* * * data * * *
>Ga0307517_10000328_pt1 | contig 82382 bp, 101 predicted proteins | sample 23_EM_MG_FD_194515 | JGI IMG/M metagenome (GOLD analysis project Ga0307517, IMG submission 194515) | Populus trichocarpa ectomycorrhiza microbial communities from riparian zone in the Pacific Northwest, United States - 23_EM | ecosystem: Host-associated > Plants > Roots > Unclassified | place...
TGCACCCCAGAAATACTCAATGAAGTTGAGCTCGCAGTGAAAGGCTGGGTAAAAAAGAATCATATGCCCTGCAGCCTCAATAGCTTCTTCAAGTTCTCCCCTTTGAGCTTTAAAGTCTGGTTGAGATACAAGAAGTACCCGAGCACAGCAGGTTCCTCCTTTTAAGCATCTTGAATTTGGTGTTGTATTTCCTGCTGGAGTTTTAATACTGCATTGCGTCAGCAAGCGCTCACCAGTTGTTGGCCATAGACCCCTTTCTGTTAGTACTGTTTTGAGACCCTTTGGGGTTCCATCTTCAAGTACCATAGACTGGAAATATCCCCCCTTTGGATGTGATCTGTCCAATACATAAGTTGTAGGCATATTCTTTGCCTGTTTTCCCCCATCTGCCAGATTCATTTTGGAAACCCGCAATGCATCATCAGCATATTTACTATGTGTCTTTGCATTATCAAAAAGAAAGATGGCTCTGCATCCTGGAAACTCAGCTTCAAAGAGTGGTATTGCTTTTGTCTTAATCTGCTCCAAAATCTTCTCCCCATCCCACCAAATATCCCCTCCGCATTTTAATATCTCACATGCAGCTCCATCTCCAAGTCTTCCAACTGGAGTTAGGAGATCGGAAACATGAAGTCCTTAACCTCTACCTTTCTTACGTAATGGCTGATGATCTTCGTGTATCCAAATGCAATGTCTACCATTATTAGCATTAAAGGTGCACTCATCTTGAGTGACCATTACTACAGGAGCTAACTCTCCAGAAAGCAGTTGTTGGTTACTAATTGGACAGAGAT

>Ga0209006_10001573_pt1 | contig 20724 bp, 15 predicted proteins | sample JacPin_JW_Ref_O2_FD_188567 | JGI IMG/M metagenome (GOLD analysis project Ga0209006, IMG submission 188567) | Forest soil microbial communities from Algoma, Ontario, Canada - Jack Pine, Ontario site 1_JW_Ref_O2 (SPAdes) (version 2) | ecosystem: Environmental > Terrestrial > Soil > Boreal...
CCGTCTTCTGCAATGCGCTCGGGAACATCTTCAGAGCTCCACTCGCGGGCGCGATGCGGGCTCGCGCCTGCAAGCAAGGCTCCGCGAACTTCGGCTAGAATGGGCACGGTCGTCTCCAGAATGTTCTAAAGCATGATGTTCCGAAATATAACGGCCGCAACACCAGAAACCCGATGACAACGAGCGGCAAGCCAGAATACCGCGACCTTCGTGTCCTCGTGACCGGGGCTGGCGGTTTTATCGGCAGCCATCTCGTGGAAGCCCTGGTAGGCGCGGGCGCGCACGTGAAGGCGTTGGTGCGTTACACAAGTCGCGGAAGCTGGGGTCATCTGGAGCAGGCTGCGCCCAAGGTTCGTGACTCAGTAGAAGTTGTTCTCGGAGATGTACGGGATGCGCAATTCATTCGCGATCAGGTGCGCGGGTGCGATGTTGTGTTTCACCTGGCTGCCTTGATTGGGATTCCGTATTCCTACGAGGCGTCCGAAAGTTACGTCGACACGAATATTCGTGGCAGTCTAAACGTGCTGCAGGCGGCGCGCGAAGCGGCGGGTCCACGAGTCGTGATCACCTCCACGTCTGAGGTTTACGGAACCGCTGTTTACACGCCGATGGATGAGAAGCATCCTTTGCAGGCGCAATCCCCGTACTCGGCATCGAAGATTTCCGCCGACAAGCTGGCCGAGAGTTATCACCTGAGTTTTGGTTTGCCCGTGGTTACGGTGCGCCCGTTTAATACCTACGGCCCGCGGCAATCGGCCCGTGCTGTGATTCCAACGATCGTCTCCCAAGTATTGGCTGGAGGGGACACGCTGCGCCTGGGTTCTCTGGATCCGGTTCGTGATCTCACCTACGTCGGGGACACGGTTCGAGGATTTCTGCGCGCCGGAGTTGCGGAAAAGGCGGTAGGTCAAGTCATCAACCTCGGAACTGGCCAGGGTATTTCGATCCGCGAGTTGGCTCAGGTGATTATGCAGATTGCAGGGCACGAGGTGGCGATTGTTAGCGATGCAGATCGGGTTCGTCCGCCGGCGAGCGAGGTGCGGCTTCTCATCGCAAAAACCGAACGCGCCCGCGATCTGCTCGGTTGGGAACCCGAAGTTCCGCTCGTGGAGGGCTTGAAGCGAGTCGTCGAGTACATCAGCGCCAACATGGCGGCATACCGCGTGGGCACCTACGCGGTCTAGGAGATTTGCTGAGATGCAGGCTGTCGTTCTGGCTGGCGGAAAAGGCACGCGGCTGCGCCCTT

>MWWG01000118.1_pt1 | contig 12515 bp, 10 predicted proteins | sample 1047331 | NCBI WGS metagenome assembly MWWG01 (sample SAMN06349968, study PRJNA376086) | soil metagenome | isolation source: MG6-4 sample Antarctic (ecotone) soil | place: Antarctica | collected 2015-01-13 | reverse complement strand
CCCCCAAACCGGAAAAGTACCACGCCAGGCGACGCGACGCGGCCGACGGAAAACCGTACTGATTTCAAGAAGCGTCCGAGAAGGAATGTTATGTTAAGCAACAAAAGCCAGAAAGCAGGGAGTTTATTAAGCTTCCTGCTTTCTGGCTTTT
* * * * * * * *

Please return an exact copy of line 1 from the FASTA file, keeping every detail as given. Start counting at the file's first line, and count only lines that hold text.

>Ga0307517_10000328_pt1 | contig 82382 bp, 101 predicted proteins | sample 23_EM_MG_FD_194515 | JGI IMG/M metagenome (GOLD analysis project Ga0307517, IMG submission 194515) | Populus trichocarpa ectomycorrhiza microbial communities from riparian zone in the Pacific Northwest, United States - 23_EM | ecosystem: Host-associated > Plants > Roots > Unclassified | place...